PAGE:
Effective pruning of dead wood on coffee trees. Remove all dead wood from the coffee plantation.

Permetrin 60 to 80 g/L sprayed on the ground and on base of coffee trees after planting will assist.


A number of diseases can affect coffee plants in the nursery as seedlings, in the field while young and later as bearing trees.

Nursery diseases

Coffee seedlings are susceptible to two main diseases in the nursery - Damping-off and Cercospora leaf spot (brown eye spot).


Damping off. Note the brown, rotting stems

This disease occurs on young coffee seedlings in the germination bed, after germination and before transplanting. It is caused by a Pythium spp. fungus.


Patches of coffee die quickly. Coffee stem is soft and rotten.


Soil borne fungi.

Soil too wet.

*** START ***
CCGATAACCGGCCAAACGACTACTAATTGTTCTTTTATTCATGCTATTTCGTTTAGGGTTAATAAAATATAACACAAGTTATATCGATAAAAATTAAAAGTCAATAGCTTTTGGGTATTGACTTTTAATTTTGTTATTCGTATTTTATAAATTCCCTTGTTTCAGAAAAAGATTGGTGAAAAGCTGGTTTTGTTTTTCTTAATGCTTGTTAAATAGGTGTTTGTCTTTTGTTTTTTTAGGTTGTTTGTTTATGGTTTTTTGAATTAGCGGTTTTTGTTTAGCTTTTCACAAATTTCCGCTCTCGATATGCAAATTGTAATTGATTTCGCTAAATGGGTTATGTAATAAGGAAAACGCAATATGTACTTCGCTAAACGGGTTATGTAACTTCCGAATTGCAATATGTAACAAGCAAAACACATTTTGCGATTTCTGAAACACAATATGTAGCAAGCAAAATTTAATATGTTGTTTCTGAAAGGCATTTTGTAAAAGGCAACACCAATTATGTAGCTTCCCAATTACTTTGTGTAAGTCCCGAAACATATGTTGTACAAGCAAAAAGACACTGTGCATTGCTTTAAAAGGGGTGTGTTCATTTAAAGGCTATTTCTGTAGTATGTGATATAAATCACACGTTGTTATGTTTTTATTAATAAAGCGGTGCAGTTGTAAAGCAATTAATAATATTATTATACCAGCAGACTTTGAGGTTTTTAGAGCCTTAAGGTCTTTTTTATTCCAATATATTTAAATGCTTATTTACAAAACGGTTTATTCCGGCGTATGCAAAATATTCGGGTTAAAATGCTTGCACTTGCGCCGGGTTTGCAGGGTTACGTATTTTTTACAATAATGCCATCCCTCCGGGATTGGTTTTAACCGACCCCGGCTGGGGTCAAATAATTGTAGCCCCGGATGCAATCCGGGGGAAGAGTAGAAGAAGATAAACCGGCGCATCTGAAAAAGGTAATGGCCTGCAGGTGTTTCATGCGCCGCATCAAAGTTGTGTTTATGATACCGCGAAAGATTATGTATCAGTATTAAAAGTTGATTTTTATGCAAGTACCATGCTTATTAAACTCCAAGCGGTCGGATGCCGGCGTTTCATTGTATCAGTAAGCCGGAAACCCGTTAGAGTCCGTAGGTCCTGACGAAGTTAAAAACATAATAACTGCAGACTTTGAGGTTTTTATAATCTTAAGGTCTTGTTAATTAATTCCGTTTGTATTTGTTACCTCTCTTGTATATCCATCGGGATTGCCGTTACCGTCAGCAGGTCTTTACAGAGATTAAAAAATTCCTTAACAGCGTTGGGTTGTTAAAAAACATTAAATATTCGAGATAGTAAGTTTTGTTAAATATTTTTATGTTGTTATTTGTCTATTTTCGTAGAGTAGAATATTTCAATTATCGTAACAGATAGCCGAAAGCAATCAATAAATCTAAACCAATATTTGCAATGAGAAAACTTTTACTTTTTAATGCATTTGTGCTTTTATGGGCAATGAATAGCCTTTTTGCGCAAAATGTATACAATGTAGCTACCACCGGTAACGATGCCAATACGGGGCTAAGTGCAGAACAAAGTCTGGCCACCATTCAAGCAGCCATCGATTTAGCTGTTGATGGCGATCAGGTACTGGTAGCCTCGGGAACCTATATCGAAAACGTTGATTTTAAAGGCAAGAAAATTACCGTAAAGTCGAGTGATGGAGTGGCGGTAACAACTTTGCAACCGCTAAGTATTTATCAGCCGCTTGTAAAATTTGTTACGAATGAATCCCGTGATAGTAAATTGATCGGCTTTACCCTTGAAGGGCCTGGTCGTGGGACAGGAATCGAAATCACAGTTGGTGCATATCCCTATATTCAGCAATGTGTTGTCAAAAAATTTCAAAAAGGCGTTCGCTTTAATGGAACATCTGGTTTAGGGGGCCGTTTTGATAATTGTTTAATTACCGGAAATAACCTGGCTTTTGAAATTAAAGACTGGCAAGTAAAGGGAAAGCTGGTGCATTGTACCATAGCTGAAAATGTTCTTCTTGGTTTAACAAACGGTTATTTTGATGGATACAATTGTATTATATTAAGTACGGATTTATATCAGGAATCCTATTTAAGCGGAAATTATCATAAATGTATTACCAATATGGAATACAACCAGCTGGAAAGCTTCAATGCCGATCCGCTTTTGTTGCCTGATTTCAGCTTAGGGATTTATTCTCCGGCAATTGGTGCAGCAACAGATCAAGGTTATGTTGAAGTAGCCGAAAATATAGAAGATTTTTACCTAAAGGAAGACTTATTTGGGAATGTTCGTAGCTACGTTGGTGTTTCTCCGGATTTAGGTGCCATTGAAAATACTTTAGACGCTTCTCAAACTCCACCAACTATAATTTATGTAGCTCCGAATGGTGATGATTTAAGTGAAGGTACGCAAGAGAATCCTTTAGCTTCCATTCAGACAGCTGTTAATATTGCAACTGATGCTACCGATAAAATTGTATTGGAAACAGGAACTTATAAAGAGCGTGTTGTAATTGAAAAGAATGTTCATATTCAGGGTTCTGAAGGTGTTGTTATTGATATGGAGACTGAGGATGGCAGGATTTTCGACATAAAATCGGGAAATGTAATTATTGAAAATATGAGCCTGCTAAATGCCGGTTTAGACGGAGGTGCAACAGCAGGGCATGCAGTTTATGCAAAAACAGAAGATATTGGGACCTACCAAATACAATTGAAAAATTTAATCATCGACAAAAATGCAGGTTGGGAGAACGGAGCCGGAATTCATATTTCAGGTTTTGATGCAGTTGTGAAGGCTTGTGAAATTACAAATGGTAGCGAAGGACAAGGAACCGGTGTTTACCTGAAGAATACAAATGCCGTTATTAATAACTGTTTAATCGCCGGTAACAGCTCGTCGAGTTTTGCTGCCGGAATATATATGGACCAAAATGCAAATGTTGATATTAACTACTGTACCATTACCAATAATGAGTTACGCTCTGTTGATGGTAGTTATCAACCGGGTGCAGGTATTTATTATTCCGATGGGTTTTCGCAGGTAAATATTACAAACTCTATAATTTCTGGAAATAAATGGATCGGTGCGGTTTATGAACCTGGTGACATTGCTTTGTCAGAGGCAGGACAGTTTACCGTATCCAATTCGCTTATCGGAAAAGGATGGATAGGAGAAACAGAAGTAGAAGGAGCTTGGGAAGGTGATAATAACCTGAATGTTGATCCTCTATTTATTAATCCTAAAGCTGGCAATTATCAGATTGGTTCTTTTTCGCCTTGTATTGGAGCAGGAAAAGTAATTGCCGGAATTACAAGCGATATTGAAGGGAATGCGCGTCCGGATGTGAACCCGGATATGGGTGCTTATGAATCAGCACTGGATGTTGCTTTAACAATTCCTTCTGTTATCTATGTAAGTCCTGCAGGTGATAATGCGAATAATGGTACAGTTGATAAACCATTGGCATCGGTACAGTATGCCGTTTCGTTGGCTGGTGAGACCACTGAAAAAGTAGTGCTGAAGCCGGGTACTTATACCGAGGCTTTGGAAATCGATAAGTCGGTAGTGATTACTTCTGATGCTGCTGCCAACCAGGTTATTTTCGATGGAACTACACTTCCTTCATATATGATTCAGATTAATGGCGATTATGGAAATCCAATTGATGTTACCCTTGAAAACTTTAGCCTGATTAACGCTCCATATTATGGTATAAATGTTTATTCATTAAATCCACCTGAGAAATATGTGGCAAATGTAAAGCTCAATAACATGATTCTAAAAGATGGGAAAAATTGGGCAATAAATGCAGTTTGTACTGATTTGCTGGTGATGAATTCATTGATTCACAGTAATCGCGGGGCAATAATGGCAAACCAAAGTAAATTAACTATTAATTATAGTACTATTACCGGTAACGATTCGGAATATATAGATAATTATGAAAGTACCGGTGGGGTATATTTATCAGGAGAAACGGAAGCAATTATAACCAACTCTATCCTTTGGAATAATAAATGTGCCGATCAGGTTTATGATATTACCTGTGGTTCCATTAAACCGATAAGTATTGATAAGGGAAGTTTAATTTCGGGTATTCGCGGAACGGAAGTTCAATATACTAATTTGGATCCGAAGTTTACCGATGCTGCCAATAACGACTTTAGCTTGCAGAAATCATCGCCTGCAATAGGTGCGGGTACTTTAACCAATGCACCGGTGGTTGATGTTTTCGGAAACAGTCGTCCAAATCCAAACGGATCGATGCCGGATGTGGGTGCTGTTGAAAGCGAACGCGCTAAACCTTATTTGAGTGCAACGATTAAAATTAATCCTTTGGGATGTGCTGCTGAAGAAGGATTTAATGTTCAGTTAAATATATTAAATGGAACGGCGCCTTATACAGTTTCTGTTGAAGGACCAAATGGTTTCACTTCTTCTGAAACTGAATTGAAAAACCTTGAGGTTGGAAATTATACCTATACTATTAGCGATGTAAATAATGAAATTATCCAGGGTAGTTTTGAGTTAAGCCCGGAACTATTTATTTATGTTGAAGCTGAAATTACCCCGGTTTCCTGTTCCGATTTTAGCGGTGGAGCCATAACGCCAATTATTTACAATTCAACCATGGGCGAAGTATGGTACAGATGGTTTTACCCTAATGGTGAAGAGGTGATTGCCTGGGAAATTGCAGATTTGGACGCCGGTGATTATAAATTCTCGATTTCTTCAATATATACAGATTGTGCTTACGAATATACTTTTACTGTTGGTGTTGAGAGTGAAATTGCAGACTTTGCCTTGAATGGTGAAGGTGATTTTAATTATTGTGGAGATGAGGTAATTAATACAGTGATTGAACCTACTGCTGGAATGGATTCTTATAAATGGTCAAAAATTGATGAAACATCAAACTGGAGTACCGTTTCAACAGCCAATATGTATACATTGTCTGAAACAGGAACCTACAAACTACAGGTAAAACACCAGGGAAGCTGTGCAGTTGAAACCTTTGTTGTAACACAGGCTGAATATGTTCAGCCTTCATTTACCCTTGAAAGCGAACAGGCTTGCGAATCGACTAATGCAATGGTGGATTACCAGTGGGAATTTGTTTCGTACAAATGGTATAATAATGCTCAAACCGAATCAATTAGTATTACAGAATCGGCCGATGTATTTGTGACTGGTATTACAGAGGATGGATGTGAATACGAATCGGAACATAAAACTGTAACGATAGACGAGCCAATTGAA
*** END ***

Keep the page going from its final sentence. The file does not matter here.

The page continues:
Too much shade (insufficient drying of soil).

High planting density (too many plants in a small area).



Don't use old soil from nursery beds or bags as disease is soil borne and can be carried over. Use new soil for nursery beds and potting-up.

Avoid over-watering.

Do not plant seed too close; seeds should be 25 mm apart in rows 100 mm apart.

Chemical control:

Soil drenches of either Benlate (Benomyl) or Captan (Follow label directions as formulations differ).

Seed planting. Do not plant seed too

Cercospora leaf spot (brown eye spot)

Close-up. Nursery plants affected with Cercospora

Cercospora leaf spot is a fungus that occurs on leaves when plants are under stress. The fungus can develop both in seedbeds and after plants have been transplanted into bags. It is the most common nursery disease and a sign of poor management.